Abstract: The power control theory of delinquency is one of the few that has attempted to account for both gender and class in delinquency causation. This paper assesses critically the model's conceptual framework and reformulates it on the basis of these concerns as well as the results of prior research. We then test the revised model using data from the National Survey of Children, for which the members of a nationally representative sample of households were interviewed in 1981. Bivariate analysis showed that, contrary to power control theory, gender differences in delinquency appeared in families regardless of their structure (patriarchal or egalitarian). Moreover, a path analysis revealed that the quality of the relationship with the mother was important in explaining low levels of delinquency, particularly in boys. The quality of a youth's relationships with parents, particularly the experience of negative sanctions from the father, was found to explain delinquency for both sexes. Finally, family's social class rather than socialization for risk taking continues to predict the delinquency of both boys and girls.

Power-control and social bond: exploring the effect of patriarchy - Sims Blackwell B.
Source: The Justice Professional, Volume 16, Number 2, Number 2/June 2003
Abstract: Social bonding theory proposes that individuals are constrained from delinquency by their attachment to significant others, commitment, involvement in conventional activities and belief in the law's legitimacy. Power-control theory incorporates the attachment variable into the revised control model, which purports to explain gender differences in crime; however, the other elements of the bond are not integrated. This study explores the usefulness of patriarchy for determining the extent to which males and females differ in levels of these elements of the social bond. It determines that males and females differ in levels of attachment and the degree of parental controls; however, little support for the social integration of the remaining bonding elements into the power-control model is found.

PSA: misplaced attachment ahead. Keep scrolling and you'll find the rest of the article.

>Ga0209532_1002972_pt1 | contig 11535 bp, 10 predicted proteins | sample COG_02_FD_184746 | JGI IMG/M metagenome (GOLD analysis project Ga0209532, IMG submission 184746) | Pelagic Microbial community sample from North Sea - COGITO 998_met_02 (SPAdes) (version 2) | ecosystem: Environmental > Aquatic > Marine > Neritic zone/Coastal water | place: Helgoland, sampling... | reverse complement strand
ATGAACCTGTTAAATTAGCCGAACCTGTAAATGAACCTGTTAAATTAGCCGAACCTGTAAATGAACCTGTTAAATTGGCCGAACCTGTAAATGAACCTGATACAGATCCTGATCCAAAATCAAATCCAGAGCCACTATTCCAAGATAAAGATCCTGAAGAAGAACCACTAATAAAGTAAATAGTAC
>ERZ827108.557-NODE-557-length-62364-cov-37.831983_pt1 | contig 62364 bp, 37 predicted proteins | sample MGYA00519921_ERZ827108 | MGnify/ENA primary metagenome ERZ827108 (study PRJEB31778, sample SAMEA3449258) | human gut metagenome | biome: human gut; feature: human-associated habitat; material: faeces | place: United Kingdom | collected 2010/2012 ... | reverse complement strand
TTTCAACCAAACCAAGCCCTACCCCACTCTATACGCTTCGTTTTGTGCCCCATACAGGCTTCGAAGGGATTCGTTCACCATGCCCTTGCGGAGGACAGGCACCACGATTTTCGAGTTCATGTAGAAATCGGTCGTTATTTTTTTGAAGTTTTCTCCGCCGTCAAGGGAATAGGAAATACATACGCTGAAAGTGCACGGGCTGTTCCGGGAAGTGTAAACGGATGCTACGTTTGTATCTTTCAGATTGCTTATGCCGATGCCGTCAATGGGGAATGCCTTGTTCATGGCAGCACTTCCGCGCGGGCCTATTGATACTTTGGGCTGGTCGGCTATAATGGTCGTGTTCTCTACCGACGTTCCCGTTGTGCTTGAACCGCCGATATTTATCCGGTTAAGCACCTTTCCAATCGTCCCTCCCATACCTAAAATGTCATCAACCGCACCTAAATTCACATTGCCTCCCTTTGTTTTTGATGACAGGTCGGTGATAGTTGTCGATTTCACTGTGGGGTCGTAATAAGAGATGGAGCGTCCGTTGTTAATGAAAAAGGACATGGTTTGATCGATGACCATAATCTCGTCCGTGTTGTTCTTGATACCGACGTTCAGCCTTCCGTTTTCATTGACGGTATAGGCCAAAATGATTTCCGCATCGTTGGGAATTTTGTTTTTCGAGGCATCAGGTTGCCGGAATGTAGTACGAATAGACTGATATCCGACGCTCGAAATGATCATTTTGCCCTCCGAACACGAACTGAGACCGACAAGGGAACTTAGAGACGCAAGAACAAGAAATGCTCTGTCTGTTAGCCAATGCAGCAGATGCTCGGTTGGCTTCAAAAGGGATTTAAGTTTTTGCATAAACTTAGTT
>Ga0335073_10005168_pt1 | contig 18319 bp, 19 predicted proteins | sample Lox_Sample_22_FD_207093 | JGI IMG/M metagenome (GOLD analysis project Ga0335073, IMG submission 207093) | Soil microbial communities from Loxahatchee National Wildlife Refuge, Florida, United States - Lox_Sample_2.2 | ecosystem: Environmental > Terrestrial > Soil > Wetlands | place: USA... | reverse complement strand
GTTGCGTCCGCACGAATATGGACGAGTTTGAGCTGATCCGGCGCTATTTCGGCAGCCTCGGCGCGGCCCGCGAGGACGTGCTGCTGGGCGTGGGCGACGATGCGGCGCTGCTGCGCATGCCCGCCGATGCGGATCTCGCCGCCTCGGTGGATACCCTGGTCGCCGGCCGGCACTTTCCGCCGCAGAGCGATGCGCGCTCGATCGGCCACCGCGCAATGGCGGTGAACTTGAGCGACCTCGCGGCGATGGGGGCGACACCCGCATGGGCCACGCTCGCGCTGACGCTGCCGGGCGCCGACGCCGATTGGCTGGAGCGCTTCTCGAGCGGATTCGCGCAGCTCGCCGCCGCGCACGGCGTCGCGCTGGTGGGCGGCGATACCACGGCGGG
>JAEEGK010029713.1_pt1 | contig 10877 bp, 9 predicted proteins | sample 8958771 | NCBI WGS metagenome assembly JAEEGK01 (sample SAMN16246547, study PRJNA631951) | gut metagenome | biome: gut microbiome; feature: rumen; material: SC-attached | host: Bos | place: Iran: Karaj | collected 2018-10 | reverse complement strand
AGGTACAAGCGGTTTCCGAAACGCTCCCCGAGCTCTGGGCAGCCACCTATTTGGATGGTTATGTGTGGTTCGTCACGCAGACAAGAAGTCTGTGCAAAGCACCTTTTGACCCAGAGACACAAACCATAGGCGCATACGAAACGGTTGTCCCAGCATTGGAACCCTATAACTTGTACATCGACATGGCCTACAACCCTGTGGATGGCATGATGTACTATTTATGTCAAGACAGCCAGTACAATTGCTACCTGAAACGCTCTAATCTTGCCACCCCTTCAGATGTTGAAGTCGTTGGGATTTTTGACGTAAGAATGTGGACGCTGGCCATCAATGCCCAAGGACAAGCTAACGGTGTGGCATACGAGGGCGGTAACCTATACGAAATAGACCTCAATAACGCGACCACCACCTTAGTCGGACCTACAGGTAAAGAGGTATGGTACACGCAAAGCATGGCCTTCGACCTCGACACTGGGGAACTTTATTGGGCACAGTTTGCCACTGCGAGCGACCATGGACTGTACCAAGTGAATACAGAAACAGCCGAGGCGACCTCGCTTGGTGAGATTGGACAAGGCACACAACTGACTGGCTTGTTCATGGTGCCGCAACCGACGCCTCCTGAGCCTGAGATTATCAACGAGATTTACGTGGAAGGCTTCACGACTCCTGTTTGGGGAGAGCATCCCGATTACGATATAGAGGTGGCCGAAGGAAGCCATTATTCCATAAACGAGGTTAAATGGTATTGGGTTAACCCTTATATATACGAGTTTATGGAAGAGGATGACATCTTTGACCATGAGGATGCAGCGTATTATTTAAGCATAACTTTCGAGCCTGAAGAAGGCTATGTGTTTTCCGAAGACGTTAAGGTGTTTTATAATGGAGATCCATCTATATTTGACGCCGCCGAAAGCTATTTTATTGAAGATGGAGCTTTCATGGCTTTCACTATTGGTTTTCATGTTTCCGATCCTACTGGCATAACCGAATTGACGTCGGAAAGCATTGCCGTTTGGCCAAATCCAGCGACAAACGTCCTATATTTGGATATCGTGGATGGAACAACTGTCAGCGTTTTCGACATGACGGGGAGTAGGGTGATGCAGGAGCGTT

Risk preferences and patriarchy : Extending power-control theory (Préférence concernant le risque et patriarcat : étendre la théorie du pouvoir et du contrôle)
Power-control theory, at its most abstract level, links gender differences in risk preference to patriachal family structures. In previous studio, direct tests have focused on adolescent delinquency, which is a specific form of risk-taking, and have used measures of risk preference specific to delinquency. In the present article, we introduce evidence for more general power-control theory hypotheses by employing a more global measure of risk preference and analyzing data form a sample of adults. We have found that among adults who were raised in move patriarchal families, females have a significantly lower taste for risk, globally defined, than males, and that such a gender difference does not appear among adults who were raised in less patriarchal families. The findings provide a basis for expanding the scope of power-control theory beyond adolescent delinquency to include the gender patterning, and changes over time in that patterning, of a wide range of risk-taking behaviors among adults, including risks that are socially and culturally valued

Power-control as a between- and within-family model: Reconsidering the unit of analysis
BLACKWELL Brenda Sims; REED Mark D. ; 
Department of Criminal Justice at Georgia State University, ETATS-UNIS
Power-control theory predicts gender differences in delinquency based on the level of patriarchy in the family. Tests yield mixed results, generally supporting some elements of the theory. However, because previous research does not test the theory at the family level, research does not capture within-family, as well as between-family, differences. This study, using the National Youth Survey, yields support for the use of family-level data, over individual-level data, in testing power-control theory.

Class in the Household: A Power-Control Theory of Gender and Delinquency
Hagan, John; And Others 
Abstract: Presents an expansion of power-control theory of delinquency based on household characteristics. States that this refined theory accounts for fluctuations in delinquency rates due to social class and gender. Maintains the theory calls for major changes in studying class, gender, and delinquency, as well as for a new appreciation of importance of gender and social structure of patriarchy.